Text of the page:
Information resource management (IRM) is the management of records, information, or data sets as a resource. It can relate to either business or government goals and objectives. It is a broad term in IT that means different things to different people. Some people use it to manage information resources, while others consider it to collect and store all data types, including personal information. Additionally, IRM can help you keep and manage any information: audio, video, text-based documents, images, etcetera. Information resources can be broadly defined as data sets required for a specific function. Information resources are needed for every organization to function. They are necessary for every process, every decision, every action, and procedure. Information resources can be structured (numeric) and unstructured (non-numeric). Information resources can be either public or private. Information resources can be both in physical form, or they can be purely virtual. Information resources are precious and must be secured and preserved; they must be protected. IRM is the process or science of managing information resources to achieve an organization's desired goals and objectives. If you've ever been caught in a situation where you're wondering, "Where is that document?" then you know how vital information resource management (IRM) is. IRM involves identifying data as an asset, categorizing it and providing various types of active management. Experts describe IRM as managing the life cycle of data sets, from their creation to their use in IT architectures to archiving and eventually destroying non-permanent data. IRM can refer to either software resources, physical supplies and materials, or personnel managing information at any use stage. The goal of IRM is to ensure that valuable information is accessible to those who need it when they need it. IRM also helps users determine whether they need something before they store it electronically or on paper—saving money on unnecessary storage costs!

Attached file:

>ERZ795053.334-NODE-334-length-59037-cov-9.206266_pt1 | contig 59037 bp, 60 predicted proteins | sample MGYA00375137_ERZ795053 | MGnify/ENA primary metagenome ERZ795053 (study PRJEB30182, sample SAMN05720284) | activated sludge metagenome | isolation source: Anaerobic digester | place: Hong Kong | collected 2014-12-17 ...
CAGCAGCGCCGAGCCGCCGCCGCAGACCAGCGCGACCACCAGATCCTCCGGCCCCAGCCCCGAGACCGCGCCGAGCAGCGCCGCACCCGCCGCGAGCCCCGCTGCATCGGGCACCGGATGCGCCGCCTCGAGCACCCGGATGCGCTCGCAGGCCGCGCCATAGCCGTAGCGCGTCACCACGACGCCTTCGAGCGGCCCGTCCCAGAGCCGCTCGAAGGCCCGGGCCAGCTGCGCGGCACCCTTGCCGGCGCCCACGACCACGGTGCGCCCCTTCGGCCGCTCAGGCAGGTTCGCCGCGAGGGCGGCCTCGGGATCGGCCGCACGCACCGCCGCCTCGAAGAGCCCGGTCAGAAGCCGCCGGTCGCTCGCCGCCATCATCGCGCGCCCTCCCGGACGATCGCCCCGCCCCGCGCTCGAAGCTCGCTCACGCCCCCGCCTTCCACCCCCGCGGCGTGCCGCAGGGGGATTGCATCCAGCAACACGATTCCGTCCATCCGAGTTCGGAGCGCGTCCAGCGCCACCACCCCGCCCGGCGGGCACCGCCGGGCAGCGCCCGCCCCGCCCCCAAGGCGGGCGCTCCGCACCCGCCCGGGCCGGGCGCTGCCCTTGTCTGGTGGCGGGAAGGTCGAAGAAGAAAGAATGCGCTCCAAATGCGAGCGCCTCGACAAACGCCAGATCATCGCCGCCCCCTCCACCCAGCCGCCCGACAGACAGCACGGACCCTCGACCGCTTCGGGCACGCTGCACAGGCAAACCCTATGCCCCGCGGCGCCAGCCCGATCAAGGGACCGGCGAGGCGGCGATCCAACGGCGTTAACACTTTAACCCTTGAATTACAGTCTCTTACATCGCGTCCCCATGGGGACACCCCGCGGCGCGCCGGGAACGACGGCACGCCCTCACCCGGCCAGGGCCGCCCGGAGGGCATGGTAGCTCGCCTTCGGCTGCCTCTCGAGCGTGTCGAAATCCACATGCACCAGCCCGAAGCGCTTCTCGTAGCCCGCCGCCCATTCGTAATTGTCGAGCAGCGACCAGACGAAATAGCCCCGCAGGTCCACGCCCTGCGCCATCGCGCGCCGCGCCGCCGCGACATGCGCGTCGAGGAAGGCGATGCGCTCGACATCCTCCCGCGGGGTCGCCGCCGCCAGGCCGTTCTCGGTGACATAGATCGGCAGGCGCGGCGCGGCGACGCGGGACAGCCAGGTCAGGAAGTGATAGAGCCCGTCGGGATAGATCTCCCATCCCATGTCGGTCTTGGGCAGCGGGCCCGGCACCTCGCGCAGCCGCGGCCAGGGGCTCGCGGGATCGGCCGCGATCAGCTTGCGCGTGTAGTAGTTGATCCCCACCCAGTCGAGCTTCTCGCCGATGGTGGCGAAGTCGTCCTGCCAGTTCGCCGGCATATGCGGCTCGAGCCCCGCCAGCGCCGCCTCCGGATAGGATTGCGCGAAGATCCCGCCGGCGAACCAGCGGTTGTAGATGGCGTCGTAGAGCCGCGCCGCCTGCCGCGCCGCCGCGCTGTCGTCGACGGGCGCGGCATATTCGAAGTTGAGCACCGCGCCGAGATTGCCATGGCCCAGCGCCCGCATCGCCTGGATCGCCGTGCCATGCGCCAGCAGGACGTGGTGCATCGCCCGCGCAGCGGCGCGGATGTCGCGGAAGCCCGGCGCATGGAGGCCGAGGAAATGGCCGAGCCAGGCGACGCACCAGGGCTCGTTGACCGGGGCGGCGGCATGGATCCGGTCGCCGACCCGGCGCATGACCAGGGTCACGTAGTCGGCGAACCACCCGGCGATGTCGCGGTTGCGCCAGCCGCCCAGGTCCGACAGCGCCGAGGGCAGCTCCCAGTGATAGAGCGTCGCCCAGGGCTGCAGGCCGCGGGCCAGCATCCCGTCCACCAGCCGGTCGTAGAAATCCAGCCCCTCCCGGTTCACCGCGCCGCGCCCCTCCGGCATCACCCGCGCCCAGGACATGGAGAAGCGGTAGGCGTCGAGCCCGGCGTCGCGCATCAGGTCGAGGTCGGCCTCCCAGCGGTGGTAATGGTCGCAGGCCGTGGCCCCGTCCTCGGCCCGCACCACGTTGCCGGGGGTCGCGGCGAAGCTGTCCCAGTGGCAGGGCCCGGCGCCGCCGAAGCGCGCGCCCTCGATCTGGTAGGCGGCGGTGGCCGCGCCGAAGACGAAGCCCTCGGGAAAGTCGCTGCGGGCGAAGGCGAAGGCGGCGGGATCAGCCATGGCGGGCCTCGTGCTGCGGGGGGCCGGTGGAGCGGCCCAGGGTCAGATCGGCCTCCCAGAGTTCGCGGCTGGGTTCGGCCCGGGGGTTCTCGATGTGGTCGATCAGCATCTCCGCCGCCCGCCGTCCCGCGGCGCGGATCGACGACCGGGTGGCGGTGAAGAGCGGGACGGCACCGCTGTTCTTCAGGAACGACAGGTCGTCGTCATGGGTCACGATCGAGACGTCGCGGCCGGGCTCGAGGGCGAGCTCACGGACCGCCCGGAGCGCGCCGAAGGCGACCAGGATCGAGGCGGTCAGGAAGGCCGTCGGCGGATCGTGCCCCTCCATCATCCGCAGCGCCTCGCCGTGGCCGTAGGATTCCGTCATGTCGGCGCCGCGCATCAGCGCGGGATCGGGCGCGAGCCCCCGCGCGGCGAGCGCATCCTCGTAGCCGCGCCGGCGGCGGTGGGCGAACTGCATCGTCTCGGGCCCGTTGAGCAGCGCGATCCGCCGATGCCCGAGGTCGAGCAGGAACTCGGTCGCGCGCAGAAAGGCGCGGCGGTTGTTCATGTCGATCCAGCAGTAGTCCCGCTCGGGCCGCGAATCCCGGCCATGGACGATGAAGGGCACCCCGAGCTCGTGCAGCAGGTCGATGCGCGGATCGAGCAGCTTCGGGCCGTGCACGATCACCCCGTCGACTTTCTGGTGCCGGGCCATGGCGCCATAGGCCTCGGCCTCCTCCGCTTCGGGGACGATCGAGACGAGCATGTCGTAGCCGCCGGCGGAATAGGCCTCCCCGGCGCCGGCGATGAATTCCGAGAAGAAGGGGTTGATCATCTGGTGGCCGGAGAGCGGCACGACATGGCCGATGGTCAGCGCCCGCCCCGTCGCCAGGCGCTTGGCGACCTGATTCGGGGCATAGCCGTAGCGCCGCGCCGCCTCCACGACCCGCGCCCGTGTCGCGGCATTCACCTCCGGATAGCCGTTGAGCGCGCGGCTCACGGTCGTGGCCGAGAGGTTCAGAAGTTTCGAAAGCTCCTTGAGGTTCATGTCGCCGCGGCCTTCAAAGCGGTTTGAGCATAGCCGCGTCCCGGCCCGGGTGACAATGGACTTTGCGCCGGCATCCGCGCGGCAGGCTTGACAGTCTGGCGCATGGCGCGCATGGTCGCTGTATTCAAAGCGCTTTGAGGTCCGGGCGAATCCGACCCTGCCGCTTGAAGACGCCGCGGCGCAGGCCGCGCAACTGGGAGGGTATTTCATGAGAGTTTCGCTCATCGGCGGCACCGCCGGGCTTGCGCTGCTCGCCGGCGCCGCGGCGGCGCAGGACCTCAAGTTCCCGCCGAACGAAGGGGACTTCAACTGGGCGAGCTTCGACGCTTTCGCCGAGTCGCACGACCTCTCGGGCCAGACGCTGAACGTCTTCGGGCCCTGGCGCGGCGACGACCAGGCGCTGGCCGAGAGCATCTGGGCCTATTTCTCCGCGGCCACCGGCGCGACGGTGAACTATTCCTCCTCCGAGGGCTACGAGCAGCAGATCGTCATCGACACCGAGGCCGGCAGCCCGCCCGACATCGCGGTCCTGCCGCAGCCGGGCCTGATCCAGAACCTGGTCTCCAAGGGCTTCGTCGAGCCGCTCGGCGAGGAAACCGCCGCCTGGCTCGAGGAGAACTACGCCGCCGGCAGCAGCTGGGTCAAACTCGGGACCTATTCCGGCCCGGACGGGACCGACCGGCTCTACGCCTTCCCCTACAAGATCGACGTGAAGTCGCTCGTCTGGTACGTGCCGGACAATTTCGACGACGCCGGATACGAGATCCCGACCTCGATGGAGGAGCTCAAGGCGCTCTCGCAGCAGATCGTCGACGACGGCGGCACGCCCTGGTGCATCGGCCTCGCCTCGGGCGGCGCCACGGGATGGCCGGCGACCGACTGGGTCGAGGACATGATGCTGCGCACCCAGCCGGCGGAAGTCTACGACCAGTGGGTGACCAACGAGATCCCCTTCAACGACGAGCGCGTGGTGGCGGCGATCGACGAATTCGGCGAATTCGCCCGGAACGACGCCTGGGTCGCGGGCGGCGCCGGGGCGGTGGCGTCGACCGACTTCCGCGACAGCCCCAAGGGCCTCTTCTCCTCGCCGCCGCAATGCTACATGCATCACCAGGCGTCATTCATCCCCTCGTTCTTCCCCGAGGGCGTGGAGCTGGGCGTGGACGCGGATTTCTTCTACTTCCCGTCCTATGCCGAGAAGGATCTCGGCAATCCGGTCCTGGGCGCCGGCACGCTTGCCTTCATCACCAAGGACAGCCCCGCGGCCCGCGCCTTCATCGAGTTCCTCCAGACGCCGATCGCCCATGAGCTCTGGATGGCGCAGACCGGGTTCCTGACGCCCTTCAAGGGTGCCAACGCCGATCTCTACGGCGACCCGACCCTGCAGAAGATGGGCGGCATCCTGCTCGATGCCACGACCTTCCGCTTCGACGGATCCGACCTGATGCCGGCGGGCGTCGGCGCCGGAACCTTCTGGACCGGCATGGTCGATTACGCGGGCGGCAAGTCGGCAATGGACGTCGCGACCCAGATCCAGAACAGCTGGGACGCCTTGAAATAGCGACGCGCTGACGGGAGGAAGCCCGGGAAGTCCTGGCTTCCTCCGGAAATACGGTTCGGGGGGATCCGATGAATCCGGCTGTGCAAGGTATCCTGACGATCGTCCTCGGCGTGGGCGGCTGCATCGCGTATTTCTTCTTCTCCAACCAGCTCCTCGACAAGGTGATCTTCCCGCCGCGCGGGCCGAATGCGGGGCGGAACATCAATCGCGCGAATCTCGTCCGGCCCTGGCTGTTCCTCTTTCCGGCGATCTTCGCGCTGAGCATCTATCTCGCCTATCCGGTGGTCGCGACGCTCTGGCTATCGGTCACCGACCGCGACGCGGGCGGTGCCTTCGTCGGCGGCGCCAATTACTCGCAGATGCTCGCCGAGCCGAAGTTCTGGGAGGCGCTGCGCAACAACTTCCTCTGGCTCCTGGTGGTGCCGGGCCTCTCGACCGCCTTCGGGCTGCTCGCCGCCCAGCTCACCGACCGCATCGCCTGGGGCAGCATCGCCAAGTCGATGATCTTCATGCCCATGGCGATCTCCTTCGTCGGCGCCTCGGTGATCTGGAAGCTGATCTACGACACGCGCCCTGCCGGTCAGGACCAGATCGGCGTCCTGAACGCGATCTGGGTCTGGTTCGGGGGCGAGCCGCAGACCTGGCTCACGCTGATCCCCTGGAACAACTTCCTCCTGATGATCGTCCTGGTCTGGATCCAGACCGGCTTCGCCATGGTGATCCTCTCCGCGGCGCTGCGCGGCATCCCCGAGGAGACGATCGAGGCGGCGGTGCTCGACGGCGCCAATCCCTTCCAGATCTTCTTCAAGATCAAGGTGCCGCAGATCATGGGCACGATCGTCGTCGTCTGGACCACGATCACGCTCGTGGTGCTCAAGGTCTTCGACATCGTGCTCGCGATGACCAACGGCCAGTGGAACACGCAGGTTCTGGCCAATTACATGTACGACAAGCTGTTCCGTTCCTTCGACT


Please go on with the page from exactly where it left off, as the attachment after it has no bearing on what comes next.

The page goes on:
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In-Memory Analytics